Reviews

Driving Miss Daisy Kings Theatre

History is a funny thing. Over time, it seems to me that those of us who are not students of the subject are left with only the ‘bullet points’. For example, I had long believed that the French Revolution put paid to their monarchy. The reality is that after it they still had spells under two emperors and a king before the founding of the Third Republic. Likewise, I was under the impression that the Civil Rights movement in America was a product solely of the Sixties and that ‘Driving Miss Daisy’ was originally a blockbuster film. I was put right on these two points when I attended the opening night of the stage version of the latter at The Kings Theatre in Edinburgh. The reality is that Alfred Uhry’s play was first performed ‘off Broadway’ in 1987 with the film, starring Jessica Tandy and Morgan Freeman, coming along in 1989; and the civil rights struggle really started in 1875.

The brilliantly written dialogue takes us through a 25 year period, starting in 1948, in the life of Miss Daisy, an already elderly, widowed, Jewish, white Atlanta lady, desperately trying to be independent. Her concerned son, Boolie Werthan, employs a coloured driver to chauffeur her after she accidentally ‘trashes’ her new car. We are then taken through the gradual development of their relationship over the years, set against the backdrop of the changes taking place in America’s attitude to minorities, the coloured population in particular.

There are only three members of the cast. Miss Daisy is played superbly by Gwen Taylor, who has a list of acting credits which seems to go on for ever, but is best known to me for her appearances in the TV sitcom ‘Duty Free’ and various parts in Monty Python related films. Her driver, Hoke Coleburn, is portrayed by Don Warrington, again probably best known for being in a classic sitcom, ‘Rising Damp’, and currently on our screens in ‘Death in Paradise’. Ian Porter, who plays Daisy’s son Boolie has fewer high profile TV appearances to his name but can cite parts in ‘Saving Private Ryan’ and Mr Bean’s Holiday’ on his CV. If I were to have any criticism of the acting – and it is a very minor one – it would be that to my ears, English actors putting on southern US accents just did not sound right.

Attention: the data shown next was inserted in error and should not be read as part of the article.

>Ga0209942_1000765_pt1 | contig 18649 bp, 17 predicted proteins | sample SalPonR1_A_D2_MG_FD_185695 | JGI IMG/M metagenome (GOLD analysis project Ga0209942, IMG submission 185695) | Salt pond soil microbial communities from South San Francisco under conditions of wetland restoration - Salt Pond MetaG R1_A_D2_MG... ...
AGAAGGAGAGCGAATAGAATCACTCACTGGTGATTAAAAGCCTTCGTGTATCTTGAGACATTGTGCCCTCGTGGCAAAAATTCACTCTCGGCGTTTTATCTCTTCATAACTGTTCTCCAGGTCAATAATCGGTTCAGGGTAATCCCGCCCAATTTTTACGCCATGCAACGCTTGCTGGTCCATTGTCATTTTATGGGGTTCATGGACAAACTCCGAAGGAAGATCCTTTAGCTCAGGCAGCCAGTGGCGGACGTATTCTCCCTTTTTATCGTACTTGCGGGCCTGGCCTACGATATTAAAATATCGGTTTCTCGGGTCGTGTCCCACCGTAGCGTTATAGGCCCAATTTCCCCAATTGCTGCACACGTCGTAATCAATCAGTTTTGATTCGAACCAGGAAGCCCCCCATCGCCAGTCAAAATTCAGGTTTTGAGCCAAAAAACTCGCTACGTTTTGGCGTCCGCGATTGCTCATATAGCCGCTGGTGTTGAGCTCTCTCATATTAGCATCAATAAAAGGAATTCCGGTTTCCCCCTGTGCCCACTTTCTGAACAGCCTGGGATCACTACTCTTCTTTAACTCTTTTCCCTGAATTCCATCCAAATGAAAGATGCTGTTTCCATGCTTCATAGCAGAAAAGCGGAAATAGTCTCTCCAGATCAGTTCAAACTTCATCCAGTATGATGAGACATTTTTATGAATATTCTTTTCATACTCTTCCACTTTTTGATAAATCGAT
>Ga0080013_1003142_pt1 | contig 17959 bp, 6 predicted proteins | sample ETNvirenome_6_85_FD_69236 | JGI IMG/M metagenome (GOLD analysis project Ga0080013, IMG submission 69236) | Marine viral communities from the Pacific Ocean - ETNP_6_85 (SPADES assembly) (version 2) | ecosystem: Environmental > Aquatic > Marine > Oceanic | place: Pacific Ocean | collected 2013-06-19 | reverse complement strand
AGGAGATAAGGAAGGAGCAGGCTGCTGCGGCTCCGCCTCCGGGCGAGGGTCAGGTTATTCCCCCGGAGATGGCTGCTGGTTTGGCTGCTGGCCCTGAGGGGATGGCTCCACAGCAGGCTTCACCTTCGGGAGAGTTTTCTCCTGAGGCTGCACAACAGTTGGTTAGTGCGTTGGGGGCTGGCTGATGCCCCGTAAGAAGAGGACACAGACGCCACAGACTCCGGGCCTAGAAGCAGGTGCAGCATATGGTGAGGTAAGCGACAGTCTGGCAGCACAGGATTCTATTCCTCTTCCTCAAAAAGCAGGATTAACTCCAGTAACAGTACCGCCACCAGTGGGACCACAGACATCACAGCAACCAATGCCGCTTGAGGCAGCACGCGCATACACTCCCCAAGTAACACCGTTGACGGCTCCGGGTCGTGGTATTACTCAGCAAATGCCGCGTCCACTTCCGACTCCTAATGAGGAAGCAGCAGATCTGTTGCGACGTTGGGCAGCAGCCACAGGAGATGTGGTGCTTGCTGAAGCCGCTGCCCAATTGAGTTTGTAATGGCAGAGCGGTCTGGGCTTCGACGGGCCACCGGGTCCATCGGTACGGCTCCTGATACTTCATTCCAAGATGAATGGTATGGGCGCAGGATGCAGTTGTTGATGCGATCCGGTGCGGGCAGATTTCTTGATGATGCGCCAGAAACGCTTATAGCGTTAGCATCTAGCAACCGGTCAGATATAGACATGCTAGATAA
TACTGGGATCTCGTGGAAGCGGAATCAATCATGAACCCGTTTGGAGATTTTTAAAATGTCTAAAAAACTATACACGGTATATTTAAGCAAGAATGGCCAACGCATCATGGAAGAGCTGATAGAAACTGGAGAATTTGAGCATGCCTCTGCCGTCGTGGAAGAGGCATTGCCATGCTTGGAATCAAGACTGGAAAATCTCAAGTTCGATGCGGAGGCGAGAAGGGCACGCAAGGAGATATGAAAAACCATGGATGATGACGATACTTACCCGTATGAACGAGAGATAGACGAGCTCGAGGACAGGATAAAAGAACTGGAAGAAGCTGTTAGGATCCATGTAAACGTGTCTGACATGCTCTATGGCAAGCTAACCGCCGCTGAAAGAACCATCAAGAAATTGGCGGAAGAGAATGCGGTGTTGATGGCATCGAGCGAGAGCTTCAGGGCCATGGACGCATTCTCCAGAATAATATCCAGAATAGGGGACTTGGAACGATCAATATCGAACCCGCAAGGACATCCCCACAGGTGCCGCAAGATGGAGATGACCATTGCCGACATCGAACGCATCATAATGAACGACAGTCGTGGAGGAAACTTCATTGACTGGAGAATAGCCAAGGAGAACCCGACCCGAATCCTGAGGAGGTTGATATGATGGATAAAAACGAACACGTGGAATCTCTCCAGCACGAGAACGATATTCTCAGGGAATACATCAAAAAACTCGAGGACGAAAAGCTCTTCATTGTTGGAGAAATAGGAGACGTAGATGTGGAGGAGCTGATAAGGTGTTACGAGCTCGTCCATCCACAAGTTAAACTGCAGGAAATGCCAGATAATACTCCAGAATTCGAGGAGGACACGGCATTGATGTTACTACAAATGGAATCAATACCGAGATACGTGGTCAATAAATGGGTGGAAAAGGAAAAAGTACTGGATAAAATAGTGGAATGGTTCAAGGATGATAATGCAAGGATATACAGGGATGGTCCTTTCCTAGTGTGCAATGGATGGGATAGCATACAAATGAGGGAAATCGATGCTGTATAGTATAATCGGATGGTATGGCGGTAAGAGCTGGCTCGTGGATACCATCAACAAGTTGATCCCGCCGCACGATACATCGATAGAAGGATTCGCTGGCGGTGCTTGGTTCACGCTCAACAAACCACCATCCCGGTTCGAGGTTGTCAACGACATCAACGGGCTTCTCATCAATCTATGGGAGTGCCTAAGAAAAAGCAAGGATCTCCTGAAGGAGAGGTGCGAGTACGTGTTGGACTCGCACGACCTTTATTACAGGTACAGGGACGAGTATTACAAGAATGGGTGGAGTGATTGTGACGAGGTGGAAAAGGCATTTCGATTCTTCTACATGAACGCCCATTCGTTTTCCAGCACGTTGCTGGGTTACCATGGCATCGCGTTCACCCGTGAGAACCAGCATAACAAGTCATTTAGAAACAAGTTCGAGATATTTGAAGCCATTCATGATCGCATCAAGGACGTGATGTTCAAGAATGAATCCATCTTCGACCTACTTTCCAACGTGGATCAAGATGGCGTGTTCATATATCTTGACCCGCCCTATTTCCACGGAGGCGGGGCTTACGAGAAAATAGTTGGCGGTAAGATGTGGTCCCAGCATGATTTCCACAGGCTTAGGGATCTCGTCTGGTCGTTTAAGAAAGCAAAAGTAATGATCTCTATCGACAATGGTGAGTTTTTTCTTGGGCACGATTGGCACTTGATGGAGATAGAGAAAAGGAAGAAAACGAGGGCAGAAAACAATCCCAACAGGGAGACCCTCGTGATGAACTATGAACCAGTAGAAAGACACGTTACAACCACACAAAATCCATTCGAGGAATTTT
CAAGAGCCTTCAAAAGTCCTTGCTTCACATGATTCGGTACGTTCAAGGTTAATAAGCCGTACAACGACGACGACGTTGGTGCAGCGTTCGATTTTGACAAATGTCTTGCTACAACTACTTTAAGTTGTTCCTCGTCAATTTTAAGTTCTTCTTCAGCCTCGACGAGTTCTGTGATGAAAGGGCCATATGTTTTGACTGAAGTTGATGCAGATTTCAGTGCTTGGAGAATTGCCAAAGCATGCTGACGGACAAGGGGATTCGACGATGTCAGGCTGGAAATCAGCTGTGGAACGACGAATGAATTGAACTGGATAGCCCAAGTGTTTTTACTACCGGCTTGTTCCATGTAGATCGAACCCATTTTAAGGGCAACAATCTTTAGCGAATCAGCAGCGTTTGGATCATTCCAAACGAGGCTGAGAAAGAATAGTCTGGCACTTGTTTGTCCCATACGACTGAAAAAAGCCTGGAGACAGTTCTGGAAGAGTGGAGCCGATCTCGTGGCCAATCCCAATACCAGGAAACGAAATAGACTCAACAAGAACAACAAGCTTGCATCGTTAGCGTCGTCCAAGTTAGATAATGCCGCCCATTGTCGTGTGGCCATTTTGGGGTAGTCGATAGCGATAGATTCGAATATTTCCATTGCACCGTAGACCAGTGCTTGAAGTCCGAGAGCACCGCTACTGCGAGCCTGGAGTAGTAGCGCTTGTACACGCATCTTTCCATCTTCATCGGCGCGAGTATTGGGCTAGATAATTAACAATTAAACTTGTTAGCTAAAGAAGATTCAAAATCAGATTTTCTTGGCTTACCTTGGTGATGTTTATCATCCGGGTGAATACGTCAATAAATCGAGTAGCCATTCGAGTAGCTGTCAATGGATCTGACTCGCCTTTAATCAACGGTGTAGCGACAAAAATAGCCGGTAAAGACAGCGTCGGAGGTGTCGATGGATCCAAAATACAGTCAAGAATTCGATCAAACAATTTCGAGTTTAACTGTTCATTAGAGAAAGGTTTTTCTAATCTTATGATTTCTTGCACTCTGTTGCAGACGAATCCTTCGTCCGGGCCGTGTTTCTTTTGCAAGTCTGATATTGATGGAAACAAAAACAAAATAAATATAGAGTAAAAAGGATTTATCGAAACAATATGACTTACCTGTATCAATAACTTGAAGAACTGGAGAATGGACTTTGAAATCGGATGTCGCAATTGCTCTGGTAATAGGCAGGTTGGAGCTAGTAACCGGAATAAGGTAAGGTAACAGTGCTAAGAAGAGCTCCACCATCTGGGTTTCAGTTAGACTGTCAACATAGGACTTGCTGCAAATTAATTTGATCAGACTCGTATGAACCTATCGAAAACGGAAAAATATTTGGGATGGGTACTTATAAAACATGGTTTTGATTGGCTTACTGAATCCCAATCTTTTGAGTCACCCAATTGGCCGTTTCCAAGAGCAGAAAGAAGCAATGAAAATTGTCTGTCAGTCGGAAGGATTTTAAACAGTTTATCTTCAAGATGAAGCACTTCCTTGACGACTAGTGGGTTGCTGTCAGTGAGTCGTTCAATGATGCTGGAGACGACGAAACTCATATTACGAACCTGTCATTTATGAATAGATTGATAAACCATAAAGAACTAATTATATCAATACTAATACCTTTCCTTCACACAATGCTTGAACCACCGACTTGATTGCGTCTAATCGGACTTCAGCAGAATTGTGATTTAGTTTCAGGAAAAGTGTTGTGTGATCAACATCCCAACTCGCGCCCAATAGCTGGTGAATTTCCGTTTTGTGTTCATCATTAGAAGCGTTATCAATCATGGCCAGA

The play shows us a different, almost personal, perspective on a very serious historical subject, but at the same time manages to be extremely entertaining. In fact there are laughs in abundance, some even causing the audience to make so much noise they were at risk of drowning out the dialogue!

The production, directed by David Esbjornson, is on at the King Theatre in Edinburgh until the 9th of March.

Charlie Cavaye